Staunton, July 1 – Because of the constitutional amendment vote today, coverage of the coronavirus and associated economic crisis was the most sparse it has been in months. But despite the desire of the authorities not to spoil the day with bad news, some nonetheless surfaced and should be noted.
According to the results of a new survey, 45 percent of Russians entered the crisis without any savings; and 46 percent of all Russians say they are experiencing financial difficulties as a result of the pandemic (thinktanks.by/publication/2020/07/01/pochti-polovina-rossiyan-voshla-v-pandemiyu-koronavirusa-bez-sberezheniy.html).
Perhaps because of this report, Russian media outlets highlighted Vladimir Putin’s directive to the government to take all steps necessary to restore employment by 2021. The Kremlin leader acknowledged that the pandemic had cost 2.3 million Russians their jobs, pushing unemployment to 4.5 million (profile.ru/economy/kak-koronakrizis-povliyal-na-bezraboticu-354264/).
Russians may get another form of relieve if a proposal by the Presidential Human Rights Council is accepted. That body is calling on the powers that be to cancel all fines imposed on those who violated the self-isolation orders issued earlier when the pandemic was at its worst (ng.ru/politics/2020-07-01/3_7899_rights.html).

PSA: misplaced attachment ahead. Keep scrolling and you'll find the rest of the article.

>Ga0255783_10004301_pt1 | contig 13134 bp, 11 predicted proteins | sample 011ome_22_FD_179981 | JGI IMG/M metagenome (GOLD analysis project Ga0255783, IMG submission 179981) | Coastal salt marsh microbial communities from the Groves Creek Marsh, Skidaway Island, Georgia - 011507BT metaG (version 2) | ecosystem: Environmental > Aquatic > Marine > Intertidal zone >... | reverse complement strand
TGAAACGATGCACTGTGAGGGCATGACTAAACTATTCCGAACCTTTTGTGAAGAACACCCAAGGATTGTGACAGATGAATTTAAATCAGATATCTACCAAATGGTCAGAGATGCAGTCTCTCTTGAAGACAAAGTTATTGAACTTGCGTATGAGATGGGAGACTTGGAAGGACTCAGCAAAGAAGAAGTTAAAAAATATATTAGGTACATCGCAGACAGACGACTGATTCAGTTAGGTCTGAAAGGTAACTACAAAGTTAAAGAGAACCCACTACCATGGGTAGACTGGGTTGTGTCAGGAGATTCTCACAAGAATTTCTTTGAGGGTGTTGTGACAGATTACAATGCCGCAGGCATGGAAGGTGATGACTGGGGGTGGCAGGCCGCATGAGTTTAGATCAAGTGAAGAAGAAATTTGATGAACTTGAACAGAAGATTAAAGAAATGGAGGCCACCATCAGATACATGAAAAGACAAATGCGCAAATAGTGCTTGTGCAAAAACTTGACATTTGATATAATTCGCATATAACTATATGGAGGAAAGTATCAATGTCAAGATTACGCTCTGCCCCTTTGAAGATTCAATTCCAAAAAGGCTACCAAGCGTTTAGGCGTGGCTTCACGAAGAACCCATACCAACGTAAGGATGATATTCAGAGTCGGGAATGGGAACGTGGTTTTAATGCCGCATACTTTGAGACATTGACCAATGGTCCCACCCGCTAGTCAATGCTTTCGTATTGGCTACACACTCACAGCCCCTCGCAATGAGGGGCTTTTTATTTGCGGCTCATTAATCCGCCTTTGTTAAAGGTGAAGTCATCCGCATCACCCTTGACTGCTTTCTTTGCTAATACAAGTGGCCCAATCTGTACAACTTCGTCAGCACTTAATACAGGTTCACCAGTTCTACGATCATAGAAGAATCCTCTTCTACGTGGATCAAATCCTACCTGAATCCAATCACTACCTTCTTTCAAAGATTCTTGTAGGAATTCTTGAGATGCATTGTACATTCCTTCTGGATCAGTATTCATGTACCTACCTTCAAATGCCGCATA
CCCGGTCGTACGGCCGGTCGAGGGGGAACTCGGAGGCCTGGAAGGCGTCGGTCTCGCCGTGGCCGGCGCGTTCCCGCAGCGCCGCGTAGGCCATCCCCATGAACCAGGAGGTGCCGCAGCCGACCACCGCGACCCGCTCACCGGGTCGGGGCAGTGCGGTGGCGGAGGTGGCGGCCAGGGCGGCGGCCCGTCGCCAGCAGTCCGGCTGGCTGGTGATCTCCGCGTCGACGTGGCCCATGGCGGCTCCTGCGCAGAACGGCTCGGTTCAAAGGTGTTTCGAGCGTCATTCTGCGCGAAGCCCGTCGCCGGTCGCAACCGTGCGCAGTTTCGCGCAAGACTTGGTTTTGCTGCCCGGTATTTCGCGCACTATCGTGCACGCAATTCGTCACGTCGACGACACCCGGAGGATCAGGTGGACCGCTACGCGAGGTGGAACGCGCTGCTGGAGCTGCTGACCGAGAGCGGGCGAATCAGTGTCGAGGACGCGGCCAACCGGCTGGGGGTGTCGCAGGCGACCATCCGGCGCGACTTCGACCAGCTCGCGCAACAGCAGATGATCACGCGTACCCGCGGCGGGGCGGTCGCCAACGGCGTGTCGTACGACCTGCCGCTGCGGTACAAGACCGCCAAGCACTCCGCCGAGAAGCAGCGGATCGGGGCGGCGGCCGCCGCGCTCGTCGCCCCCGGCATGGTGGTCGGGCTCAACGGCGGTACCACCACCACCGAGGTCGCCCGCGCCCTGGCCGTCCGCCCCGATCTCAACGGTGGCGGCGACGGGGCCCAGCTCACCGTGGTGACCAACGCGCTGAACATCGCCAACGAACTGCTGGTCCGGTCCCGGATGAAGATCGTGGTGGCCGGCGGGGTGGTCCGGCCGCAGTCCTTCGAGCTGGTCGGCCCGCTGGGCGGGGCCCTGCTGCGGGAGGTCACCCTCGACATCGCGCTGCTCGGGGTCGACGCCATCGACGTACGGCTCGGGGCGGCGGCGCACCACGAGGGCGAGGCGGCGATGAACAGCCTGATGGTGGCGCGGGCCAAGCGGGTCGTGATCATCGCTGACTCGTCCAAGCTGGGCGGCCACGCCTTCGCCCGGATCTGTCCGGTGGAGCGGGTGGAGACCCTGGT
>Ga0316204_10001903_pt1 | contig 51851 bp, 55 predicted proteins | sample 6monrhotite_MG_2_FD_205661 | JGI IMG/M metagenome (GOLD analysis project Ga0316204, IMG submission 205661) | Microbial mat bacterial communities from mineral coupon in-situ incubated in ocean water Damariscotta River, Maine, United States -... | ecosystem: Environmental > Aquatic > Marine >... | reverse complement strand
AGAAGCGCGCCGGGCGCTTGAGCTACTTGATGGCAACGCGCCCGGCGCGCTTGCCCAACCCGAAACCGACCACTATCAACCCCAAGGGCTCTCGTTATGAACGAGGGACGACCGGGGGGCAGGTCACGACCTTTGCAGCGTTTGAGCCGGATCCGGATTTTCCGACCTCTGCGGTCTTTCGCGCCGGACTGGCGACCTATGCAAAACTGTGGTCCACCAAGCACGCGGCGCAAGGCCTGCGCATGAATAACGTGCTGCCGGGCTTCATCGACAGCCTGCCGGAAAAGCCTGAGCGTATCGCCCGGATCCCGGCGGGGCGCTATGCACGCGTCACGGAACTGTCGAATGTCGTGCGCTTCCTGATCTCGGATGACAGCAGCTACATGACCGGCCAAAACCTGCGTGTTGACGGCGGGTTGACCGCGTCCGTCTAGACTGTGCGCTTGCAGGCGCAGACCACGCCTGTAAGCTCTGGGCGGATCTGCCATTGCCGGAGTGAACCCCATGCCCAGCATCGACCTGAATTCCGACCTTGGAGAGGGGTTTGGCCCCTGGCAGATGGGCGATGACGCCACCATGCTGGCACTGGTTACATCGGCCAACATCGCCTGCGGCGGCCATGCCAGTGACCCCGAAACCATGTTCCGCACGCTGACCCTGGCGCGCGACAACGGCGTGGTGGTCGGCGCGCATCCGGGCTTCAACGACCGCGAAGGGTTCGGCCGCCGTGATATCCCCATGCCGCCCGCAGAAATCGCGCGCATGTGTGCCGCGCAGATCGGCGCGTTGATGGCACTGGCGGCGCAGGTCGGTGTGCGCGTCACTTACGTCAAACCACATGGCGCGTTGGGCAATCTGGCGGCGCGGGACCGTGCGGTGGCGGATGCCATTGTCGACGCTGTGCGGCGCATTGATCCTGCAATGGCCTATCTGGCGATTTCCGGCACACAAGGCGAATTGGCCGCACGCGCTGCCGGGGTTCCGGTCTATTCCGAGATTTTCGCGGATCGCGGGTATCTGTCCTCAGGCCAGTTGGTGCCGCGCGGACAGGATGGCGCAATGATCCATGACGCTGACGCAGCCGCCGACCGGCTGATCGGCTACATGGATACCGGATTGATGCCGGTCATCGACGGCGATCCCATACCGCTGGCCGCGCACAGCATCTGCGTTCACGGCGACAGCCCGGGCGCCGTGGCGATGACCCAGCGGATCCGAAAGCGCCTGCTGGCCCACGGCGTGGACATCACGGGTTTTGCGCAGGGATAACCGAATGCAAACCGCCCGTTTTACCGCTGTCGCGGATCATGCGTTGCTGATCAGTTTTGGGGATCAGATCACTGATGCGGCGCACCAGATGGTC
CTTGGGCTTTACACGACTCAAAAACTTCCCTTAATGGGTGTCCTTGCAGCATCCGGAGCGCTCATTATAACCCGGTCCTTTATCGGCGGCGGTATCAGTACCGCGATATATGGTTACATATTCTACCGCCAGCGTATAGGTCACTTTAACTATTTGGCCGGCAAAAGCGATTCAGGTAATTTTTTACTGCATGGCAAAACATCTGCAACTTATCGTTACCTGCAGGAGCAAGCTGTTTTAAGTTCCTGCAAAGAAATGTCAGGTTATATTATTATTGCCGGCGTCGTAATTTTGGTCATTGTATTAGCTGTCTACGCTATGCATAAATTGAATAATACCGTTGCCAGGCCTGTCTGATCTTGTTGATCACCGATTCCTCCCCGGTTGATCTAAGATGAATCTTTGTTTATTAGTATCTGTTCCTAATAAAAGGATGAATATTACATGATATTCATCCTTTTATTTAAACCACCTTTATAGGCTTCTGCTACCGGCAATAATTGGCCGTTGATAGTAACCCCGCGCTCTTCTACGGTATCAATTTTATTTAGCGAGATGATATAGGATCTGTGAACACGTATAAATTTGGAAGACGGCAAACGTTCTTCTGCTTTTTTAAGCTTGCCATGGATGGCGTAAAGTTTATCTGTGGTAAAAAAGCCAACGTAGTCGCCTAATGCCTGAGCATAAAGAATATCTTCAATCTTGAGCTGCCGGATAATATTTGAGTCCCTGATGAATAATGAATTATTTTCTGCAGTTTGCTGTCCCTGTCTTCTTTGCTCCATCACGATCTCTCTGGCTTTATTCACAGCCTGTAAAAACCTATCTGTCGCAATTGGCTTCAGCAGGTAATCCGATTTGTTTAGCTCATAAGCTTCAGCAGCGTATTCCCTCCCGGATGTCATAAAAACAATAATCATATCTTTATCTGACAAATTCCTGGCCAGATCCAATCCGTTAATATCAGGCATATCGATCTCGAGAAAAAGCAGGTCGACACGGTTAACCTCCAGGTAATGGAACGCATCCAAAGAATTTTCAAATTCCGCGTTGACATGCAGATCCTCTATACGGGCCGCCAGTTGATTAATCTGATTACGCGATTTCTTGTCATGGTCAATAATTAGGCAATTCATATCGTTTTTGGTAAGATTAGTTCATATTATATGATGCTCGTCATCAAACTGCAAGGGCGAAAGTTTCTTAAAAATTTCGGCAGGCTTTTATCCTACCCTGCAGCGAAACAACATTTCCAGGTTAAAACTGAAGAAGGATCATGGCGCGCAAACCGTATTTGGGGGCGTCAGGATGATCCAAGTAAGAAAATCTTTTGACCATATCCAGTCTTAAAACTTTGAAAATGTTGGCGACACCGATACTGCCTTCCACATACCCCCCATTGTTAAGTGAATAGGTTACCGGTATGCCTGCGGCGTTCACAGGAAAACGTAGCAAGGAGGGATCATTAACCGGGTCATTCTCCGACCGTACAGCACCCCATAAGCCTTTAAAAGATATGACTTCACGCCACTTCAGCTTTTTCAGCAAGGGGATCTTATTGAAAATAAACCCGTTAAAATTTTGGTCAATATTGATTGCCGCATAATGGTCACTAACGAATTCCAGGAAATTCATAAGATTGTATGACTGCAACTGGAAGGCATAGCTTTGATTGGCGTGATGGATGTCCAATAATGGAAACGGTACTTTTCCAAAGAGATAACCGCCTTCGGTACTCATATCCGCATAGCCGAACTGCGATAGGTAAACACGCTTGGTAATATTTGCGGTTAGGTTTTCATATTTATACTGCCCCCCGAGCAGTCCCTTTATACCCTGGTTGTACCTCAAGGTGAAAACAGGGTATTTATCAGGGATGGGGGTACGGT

But if the media largely took a day off from pandemic coverage, the coronavirus didn’t. There were 6556 new cases of infection, bringing that total to 654,405; and 216 new deaths recorded bringing the cumulative number to 10,281. Many continue to say these figures understate the extent of the crisis (стопкоронавирус.рф/).
There was other bad news as well. Medical experts say that Russian researchers have identified more than 100 different strains of the virus on Russian territory, raising the possibility that a vaccine that may work against some of them may not work against all (sovsekretno.ru/news/v-rossii-zafiksirovali-bolee-sotni-shtammov-koronavirusa/).
Medical officials did say that once any vaccine is developed, it will be given to high risk groups, such as the elderly or those with other diseases, before it will be made available to the population at large, an indication that the Russian pharmaceutical industry may not be able to ramp up as rapidly as some have hoped (ria.ru/20200701/1573718543.html).
Reports from various regions highlighted the continuing diversity of impact of the pandemic and official responses. Moscow Mayor Sergey Sobyanin says he does not expect a repeat of the pandemic or a second wave (ria.ru/20200701/1573749637.html). But officials elsewhere are struggling with the original one and extending restrictions (govoritmagadan.ru/reanimaciya-magadanskoj-oblastnoj-bolnicy-zakryta-na-karantin-iz-za-covid-19/eastrussia.ru/news/rezhim-poveshennoy-gotovnost-prodlili-v-magadanskoy-oblasti/ and ru.chuvash.org/news/5359.html).
Meanwhile, experts are suggesting that the pandemic may have one additional impact on Russia that would have significant consequences for the country. Because of the risk of new pandemics and future lockdowns, experts say, ever more Russians are going to want low-density housing rather than staying in the high rises of major cities (ng.ru/economics/2020-07-01/1_7899_building.html).